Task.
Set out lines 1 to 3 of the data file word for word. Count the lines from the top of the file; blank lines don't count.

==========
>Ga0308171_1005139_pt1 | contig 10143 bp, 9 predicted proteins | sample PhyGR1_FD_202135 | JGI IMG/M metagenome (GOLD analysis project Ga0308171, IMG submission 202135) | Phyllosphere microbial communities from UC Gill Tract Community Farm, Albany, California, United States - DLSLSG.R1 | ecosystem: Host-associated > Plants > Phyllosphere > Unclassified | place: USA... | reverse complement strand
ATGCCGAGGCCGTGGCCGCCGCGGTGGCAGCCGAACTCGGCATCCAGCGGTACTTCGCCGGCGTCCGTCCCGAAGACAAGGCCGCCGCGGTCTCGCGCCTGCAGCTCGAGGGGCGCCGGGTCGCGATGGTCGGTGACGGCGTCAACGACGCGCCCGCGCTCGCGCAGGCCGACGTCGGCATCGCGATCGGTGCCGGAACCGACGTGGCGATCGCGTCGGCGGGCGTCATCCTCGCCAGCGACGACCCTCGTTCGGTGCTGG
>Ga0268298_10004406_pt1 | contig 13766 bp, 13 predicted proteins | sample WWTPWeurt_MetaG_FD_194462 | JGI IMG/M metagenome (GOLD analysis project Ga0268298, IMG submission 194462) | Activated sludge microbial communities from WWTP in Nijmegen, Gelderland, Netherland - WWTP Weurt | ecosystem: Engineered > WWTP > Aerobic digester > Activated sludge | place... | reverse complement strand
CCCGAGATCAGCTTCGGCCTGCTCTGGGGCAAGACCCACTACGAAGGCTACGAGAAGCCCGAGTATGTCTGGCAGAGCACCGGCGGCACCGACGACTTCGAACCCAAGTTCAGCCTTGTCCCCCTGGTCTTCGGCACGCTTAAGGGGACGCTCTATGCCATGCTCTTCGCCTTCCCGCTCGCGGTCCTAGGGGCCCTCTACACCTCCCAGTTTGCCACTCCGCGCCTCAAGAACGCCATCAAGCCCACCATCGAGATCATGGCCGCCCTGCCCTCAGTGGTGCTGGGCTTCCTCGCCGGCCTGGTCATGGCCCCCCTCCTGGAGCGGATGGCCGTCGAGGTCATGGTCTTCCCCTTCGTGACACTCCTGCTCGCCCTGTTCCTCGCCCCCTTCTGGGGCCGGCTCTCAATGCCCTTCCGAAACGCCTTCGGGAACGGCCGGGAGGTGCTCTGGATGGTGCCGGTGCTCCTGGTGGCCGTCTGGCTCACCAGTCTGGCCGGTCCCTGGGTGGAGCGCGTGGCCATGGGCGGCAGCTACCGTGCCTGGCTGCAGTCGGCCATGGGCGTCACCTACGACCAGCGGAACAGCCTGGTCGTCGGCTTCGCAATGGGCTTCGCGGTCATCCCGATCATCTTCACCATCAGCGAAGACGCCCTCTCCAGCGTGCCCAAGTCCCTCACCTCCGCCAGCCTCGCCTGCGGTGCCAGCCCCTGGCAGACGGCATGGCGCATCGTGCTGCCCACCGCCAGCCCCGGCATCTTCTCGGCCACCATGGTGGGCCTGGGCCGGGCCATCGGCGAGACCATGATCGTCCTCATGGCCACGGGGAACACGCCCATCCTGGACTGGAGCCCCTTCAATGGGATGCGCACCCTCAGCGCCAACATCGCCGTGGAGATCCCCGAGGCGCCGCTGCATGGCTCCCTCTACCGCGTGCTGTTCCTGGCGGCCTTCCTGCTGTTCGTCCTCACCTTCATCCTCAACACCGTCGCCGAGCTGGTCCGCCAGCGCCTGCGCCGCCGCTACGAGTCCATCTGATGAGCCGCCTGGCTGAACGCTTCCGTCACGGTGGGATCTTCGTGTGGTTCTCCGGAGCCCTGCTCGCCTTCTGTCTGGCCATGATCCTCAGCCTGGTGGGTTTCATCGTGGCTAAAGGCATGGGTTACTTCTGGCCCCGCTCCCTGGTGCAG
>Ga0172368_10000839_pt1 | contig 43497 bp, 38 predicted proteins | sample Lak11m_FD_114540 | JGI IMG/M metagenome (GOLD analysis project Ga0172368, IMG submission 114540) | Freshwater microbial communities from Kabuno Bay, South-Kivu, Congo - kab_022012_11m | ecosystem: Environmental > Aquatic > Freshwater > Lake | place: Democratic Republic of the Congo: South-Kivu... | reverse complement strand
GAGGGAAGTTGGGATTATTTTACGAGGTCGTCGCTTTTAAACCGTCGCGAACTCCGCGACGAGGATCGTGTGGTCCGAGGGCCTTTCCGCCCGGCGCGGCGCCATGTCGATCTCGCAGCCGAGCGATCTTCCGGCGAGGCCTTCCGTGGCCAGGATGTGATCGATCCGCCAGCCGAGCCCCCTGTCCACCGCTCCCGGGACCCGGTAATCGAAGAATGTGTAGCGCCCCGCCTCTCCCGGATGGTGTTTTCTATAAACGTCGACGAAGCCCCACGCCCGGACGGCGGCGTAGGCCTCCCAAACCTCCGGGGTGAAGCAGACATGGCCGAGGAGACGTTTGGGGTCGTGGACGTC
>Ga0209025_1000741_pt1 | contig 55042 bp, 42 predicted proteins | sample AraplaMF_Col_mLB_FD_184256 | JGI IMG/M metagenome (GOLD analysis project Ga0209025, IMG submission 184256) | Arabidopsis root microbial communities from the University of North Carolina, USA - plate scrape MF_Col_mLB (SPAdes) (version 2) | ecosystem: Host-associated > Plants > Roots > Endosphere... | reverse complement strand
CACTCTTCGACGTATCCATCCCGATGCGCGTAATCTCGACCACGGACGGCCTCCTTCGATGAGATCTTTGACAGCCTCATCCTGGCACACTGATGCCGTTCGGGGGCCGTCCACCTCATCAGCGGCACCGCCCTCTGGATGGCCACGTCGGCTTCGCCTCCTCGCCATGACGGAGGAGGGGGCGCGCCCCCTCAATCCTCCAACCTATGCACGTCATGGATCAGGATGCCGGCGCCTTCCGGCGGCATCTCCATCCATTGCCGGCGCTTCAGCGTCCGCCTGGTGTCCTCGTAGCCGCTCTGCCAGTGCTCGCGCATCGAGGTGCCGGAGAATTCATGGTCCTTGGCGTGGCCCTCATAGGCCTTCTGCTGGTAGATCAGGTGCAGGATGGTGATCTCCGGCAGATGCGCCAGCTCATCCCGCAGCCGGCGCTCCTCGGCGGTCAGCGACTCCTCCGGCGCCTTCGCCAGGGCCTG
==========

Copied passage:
>Ga0308171_1005139_pt1 | contig 10143 bp, 9 predicted proteins | sample PhyGR1_FD_202135 | JGI IMG/M metagenome (GOLD analysis project Ga0308171, IMG submission 202135) | Phyllosphere microbial communities from UC Gill Tract Community Farm, Albany, California, United States - DLSLSG.R1 | ecosystem: Host-associated > Plants > Phyllosphere > Unclassified | place: USA... | reverse complement strand
ATGCCGAGGCCGTGGCCGCCGCGGTGGCAGCCGAACTCGGCATCCAGCGGTACTTCGCCGGCGTCCGTCCCGAAGACAAGGCCGCCGCGGTCTCGCGCCTGCAGCTCGAGGGGCGCCGGGTCGCGATGGTCGGTGACGGCGTCAACGACGCGCCCGCGCTCGCGCAGGCCGACGTCGGCATCGCGATCGGTGCCGGAACCGACGTGGCGATCGCGTCGGCGGGCGTCATCCTCGCCAGCGACGACCCTCGTTCGGTGCTGG
>Ga0268298_10004406_pt1 | contig 13766 bp, 13 predicted proteins | sample WWTPWeurt_MetaG_FD_194462 | JGI IMG/M metagenome (GOLD analysis project Ga0268298, IMG submission 194462) | Activated sludge microbial communities from WWTP in Nijmegen, Gelderland, Netherland - WWTP Weurt | ecosystem: Engineered > WWTP > Aerobic digester > Activated sludge | place... | reverse complement strand